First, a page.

The phenomenon known as pinning to the strike price is fairly common among high open interest options on expiration Friday, and Alan Ellman of TheBlueCollarInvestor.com explains what it is, why it happens, and what you should do if it hits your covered call position.
When considering covered call exit strategies on- or near-expiration Friday we compare the market price of our stock to the strike price sold. If the share value is even one penny above the strike, the option will most likely be exercised and our shares sold. We may not want this to occur and we may therefore consider a rolling strategy. If the price is slightly below the strike as we approach 4:00 pm EST on expiration Friday, a phenomenon known as pinning the strike may take the price to or slightly above the strike as trades are finalized even a few minutes after 4:00 pm.
Definition and Background
There is a tendency for stocks to close very close to a strike price with a large open interest on expiration Friday. For example, if a stock is trading near the $50 strike which also has huge open interest, it will oftentimes get "pinned" @ $50 on expiration Friday. This is called "pinning the strike". This has everything to do with the Max Pain Theory,which states that the underlying security will tend to move towards the price where the greatest number of options contracts (in dollar value) will expire worthless. In other words, it is the point where option owners feel the maximum pain and option sellers capture the greatest reward.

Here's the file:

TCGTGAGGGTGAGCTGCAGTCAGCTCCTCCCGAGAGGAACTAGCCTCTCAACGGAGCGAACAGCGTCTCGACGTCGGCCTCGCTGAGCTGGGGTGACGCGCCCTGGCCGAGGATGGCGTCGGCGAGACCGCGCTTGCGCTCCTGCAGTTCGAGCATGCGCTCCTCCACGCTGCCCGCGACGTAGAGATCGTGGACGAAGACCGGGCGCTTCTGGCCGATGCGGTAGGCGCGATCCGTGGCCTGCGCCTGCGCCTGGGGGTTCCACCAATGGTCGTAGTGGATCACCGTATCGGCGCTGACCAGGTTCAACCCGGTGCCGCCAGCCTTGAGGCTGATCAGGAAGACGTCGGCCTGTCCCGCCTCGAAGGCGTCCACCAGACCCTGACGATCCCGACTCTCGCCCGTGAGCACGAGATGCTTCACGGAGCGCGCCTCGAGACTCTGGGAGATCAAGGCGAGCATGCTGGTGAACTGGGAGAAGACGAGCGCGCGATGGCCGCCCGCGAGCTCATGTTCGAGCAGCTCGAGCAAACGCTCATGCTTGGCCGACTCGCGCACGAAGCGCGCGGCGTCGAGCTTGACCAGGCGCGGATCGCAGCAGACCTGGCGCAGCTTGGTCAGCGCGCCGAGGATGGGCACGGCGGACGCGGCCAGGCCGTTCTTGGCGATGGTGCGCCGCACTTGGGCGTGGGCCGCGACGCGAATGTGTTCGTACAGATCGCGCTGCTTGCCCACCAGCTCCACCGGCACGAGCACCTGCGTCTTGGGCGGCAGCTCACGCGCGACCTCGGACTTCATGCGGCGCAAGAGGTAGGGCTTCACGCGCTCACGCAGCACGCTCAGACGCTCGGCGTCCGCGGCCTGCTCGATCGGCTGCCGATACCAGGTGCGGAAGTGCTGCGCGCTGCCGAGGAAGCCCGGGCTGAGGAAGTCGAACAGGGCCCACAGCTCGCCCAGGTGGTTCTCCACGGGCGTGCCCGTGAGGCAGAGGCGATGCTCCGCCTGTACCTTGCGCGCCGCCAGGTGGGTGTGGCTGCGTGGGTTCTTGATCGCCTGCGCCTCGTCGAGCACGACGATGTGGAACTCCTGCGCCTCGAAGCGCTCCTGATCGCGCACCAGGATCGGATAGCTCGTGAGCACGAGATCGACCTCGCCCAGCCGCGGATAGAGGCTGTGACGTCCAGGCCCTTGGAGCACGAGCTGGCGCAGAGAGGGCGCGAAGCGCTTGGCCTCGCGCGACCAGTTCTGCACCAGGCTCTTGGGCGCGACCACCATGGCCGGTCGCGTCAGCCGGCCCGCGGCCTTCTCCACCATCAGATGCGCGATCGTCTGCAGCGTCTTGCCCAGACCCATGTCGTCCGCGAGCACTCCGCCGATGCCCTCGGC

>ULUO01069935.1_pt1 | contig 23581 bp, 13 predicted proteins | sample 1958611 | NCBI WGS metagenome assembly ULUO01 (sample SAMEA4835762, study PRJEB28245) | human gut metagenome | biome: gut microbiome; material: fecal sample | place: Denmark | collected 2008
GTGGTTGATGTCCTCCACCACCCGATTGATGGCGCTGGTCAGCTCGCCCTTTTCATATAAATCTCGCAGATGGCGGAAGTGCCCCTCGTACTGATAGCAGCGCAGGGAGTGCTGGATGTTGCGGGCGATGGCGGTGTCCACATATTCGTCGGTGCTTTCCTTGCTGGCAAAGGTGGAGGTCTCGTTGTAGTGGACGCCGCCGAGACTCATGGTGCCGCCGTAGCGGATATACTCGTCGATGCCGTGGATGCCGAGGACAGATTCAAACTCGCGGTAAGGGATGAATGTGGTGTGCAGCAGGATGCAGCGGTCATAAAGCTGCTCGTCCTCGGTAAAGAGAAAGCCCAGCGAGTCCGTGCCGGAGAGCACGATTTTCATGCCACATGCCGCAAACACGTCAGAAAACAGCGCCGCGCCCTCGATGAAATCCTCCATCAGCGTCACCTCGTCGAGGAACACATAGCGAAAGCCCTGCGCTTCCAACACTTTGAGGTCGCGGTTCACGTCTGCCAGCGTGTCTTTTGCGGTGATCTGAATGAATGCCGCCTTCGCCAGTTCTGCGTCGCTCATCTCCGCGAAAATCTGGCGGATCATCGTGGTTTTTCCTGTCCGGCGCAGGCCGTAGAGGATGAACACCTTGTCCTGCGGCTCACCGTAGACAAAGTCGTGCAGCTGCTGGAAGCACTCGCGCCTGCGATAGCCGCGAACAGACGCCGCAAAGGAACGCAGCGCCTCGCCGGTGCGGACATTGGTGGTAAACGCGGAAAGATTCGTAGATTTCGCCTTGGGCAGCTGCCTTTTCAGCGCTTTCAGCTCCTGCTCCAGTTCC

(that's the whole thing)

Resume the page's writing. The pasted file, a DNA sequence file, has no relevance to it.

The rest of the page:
Theories as to the Cause of Pinning
1. Conspiracy theory:
This theory states that market makers use their immense firepower to manipulate share price to close at the strike so as to capture maximum profit as options expire worthless. In my view, it would take an immense conspiracy by the most powerful of institutional investors to accomplish this and then go undetected by the recently improved vision of the regulators. I give little or no credence to this point of view.
2. Dynamic hedging by institutional traders who are seeking delta-neutral trades. Okay, we're going to need some review of definitions here so brew up a mug of high-octane coffee.I'll wait for you.
Take a sip, here we go!
- DELTA - Ratio
amount that an option value will change for every $1 change in the underlying
security. Call options have deltas between 0 and 1. Put options have deltas
between 0 and (-) 1. For example, if a call or put option has a delta of .5,
it will rise or fall $0.50 for every $1 change in the price of a stock.
If a stock goes up $1, a call option will rise by $0.50 and a put option will
fall by $0.50. As a call option nears expiration Friday it will approach a
delta of 1.00 and a put option will approach a delta of (-) 1.00.
- DELTA NEUTRAL -
This is a portfolio consisting of positive and negative delta positions, which
balance out to bring the net change to zero. Institutional traders use delta
neutral positions to eliminate risk from their positions.
- GAMMA - This is
the rate of change of delta with respect to a $1 change in the underlying
security. It is a second generation delta, if you will.
NEXT PAGE: Examples to Illustrate